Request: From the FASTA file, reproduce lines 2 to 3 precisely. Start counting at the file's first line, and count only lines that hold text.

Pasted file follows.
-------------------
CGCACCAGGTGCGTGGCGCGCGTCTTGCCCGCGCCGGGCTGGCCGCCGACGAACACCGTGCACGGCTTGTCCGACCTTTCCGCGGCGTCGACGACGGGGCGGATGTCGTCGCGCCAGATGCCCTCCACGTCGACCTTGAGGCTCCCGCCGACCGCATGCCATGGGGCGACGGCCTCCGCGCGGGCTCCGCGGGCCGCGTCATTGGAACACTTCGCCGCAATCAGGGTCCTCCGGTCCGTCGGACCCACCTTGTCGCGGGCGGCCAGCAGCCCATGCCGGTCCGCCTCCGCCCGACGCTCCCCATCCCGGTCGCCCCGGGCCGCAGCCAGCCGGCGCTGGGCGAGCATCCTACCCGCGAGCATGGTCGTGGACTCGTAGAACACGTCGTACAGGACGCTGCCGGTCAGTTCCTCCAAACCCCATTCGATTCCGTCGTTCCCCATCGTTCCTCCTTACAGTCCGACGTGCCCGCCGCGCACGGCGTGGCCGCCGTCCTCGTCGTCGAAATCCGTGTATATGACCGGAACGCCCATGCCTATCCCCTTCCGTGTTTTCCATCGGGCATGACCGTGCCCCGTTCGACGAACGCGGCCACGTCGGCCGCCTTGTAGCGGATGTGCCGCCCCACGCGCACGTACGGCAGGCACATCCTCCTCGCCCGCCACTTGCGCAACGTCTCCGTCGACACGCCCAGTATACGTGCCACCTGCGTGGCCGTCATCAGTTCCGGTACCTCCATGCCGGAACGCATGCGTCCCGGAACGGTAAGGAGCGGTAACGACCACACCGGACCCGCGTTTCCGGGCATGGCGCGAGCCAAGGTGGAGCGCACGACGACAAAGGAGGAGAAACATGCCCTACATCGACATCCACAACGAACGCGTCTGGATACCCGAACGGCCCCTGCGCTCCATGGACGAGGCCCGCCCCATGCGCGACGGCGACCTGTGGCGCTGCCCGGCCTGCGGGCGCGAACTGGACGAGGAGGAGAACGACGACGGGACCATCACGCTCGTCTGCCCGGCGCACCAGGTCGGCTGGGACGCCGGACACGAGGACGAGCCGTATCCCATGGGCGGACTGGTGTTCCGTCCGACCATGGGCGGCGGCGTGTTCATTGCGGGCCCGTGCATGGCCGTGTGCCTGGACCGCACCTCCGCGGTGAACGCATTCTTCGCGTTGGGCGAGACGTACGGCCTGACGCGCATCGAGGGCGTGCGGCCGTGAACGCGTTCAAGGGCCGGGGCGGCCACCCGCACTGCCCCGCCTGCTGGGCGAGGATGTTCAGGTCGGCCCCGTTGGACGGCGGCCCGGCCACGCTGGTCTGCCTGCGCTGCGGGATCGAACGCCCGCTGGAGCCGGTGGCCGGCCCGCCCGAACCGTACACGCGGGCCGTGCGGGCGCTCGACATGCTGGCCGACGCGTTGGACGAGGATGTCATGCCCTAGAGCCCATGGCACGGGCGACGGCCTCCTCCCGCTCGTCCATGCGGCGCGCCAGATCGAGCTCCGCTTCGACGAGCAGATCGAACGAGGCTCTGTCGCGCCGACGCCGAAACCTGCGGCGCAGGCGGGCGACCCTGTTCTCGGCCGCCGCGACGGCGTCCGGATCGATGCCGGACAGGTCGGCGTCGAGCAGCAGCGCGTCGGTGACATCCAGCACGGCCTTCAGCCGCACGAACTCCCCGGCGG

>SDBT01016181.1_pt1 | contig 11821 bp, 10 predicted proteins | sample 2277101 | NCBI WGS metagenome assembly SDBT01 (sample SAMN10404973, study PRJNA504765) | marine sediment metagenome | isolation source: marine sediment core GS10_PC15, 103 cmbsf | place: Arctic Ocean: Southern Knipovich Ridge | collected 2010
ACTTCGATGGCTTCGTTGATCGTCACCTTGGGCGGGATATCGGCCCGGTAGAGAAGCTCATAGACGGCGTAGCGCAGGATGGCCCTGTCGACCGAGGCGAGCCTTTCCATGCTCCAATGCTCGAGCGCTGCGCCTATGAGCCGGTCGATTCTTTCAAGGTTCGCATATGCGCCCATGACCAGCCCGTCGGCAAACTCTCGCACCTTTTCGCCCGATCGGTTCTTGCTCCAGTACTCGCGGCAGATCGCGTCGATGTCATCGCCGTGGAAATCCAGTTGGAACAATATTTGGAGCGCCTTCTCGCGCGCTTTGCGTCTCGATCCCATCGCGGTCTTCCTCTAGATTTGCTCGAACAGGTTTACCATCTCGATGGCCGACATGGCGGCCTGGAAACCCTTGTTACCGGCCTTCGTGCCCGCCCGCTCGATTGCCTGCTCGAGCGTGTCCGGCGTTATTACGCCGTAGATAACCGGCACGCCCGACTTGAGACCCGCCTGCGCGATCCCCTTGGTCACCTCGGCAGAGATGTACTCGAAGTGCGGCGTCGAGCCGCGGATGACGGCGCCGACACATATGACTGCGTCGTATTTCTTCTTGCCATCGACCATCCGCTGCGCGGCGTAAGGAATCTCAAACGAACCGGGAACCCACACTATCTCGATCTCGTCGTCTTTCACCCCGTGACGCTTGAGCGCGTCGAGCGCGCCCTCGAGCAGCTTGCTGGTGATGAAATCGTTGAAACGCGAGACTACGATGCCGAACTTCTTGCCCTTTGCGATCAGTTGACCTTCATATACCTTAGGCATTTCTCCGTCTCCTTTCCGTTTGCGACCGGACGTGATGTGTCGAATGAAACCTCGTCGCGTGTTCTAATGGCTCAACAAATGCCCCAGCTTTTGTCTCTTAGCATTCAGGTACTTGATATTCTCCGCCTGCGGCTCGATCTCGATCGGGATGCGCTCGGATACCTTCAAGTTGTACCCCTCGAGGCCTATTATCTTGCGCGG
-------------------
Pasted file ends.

>SDBT01016181.1_pt1 | contig 11821 bp, 10 predicted proteins | sample 2277101 | NCBI WGS metagenome assembly SDBT01 (sample SAMN10404973, study PRJNA504765) | marine sediment metagenome | isolation source: marine sediment core GS10_PC15, 103 cmbsf | place: Arctic Ocean: Southern Knipovich Ridge | collected 2010
ACTTCGATGGCTTCGTTGATCGTCACCTTGGGCGGGATATCGGCCCGGTAGAGAAGCTCATAGACGGCGTAGCGCAGGATGGCCCTGTCGACCGAGGCGAGCCTTTCCATGCTCCAATGCTCGAGCGCTGCGCCTATGAGCCGGTCGATTCTTTCAAGGTTCGCATATGCGCCCATGACCAGCCCGTCGGCAAACTCTCGCACCTTTTCGCCCGATCGGTTCTTGCTCCAGTACTCGCGGCAGATCGCGTCGATGTCATCGCCGTGGAAATCCAGTTGGAACAATATTTGGAGCGCCTTCTCGCGCGCTTTGCGTCTCGATCCCATCGCGGTCTTCCTCTAGATTTGCTCGAACAGGTTTACCATCTCGATGGCCGACATGGCGGCCTGGAAACCCTTGTTACCGGCCTTCGTGCCCGCCCGCTCGATTGCCTGCTCGAGCGTGTCCGGCGTTATTACGCCGTAGATAACCGGCACGCCCGACTTGAGACCCGCCTGCGCGATCCCCTTGGTCACCTCGGCAGAGATGTACTCGAAGTGCGGCGTCGAGCCGCGGATGACGGCGCCGACACATATGACTGCGTCGTATTTCTTCTTGCCATCGACCATCCGCTGCGCGGCGTAAGGAATCTCAAACGAACCGGGAACCCACACTATCTCGATCTCGTCGTCTTTCACCCCGTGACGCTTGAGCGCGTCGAGCGCGCCCTCGAGCAGCTTGCTGGTGATGAAATCGTTGAAACGCGAGACTACGATGCCGAACTTCTTGCCCTTTGCGATCAGTTGACCTTCATATACCTTAGGCATTTCTCCGTCTCCTTTCCGTTTGCGACCGGACGTGATGTGTCGAATGAAACCTCGTCGCGTGTTCTAATGGCTCAACAAATGCCCCAGCTTTTGTCTCTTAGCATTCAGGTACTTGATATTCTCCGCCTGCGGCTCGATCTCGATCGGGATGCGCTCGGATACCTTCAAGTTGTACCCCTCGAGGCCTATTATCTTGCGCGG